The Fishing and Marine Industry Daily News Feed

Early Season Panfish

By Bob Jensen

Spring came early in many areas this year.  That made anglers who enjoy open water fishing happy.  Many of them celebrated their first open water fishing trip of the year earlier than usual.  For many of us, the first fishing trip of the season is for crappies, perch, or some form of panfish.  There is still time to take advantage of this action.  If you want to do-so, here are some ideas that will increase your odds for panfish success.  

Panfish can be very accessible early in the fishing season from a variety of approaches.  They can be caught from boats, but they can also be caught from docks or the shoreline.  They’re often willing biters, they’re abundant in many areas across North America, and they’re great on a plate. 

Just like any other time of the year, you’ve gotta’ find the fish.  Crappies and bluegills like to be around some form of cover most of the time.  The cover could be in the form of reeds or a downed tree or a dock.  Perch will often be found deeper and near the bottom.

Early in the year, you want to find the warmest water.  Find warm water with cover that’s near deep water and you’ll probably have fish within casting distance.  Panfish like to have access to deep water.  If the weather turns cold, they like to be able to move quickly to the deeper water.  They’ll also move there after they spawn.

Once we find’em, we need to show’em a bait.  Several presentations will work, but probably the most popular and effective presentation for crappies and ‘gills is to suspend a bait under a slip-bobber.  Slip-bobbers allow an angler to cast easily and also keep the bait a little bit above the fish.  If perch are the target, many anglers will tight-line a bait just above the lake’s bottom.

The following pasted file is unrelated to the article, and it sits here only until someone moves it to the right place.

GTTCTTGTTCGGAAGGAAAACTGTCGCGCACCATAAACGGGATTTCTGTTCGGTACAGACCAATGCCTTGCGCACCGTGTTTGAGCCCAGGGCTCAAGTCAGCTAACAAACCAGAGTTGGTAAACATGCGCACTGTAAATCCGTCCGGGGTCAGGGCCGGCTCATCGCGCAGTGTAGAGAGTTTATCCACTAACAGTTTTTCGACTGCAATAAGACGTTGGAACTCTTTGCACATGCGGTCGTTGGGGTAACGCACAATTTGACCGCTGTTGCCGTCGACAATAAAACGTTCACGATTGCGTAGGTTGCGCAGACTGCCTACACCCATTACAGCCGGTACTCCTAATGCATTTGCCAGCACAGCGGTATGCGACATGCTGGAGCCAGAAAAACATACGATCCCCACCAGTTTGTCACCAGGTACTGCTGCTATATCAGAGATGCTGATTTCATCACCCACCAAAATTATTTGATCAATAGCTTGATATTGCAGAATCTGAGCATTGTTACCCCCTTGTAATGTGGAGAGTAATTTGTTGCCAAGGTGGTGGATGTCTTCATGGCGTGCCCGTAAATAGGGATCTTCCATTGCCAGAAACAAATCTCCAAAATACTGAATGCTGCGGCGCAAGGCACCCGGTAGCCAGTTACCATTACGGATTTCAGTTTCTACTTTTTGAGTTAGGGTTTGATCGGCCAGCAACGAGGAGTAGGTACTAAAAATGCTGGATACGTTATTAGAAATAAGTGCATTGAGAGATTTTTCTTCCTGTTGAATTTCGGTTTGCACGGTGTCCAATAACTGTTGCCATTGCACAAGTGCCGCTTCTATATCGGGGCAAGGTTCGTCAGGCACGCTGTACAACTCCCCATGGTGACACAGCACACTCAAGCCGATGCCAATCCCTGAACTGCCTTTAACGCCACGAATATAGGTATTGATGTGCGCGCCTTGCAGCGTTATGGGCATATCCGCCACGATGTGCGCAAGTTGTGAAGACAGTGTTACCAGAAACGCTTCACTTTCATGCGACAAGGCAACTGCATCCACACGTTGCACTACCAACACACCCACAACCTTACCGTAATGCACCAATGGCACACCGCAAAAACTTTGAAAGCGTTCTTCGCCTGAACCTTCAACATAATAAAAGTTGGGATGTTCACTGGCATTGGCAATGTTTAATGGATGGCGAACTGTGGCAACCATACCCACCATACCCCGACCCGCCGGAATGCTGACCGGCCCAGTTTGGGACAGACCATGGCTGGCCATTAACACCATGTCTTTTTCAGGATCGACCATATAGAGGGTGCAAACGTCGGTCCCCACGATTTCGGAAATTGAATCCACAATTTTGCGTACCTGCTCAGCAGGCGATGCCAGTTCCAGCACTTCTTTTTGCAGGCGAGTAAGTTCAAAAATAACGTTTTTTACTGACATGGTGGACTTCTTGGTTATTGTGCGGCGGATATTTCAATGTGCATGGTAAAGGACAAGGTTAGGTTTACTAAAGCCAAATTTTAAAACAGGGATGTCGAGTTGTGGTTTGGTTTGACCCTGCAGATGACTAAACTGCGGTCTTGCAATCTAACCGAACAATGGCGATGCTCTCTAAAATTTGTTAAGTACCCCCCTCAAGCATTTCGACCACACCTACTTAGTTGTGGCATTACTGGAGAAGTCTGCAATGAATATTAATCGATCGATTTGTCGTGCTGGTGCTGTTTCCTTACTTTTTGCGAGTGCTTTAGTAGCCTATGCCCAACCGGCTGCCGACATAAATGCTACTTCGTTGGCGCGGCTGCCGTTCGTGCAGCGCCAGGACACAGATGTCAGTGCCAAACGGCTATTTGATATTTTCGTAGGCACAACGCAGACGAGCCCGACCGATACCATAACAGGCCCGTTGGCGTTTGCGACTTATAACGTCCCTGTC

Tip a sixteenth ounce jig with a Mr. Crappie Tube or Mr. Crappie Slanger jig for crappies or perch.  Go smaller if they don’t eat it.  Also, smaller baits will be better for bluegills.  A bluegill’s mouth is very small compared to a crappie’s, so smaller baits will be more appealing to ‘gills.  If they are really fussy, show them a Shoo Shiner jig with a small minnow.  The fish will eat this combination when nothing else appeals to them.

Color can be a wild card.  You’ll need to try different colors until the fish reveal what they want.  Some very successful panfish catchers like a black jig because many of the bugs being hatched early in the year are black.  These anglers like to “match the hatch”.  Don’t get stuck on one color.  At times, a bait with some orange, pink, or chartreuse will be what the fish want.  It’s hard to say why that is, but there are situations when fish can be very color-conscious. 

Panfish action can be very good right now.  Keep a few for a meal and put the rest back.  Just like any type of fish, panfish 

numbers can be fished down quickly.  Overharvest will reduce the average size of any species of fish.  There is one exception that I can think of: In some lakes yellow bass can get too abundant.  If the local authorities approve, keep as many as you’re willing to clean. Otherwise, keep a few, put the rest back, and we’ll be able to enjoy this early season action for many seasons.

Keep your finger on the fishing industry pulse

The Definititive News Source of the Fishing & Marine Industry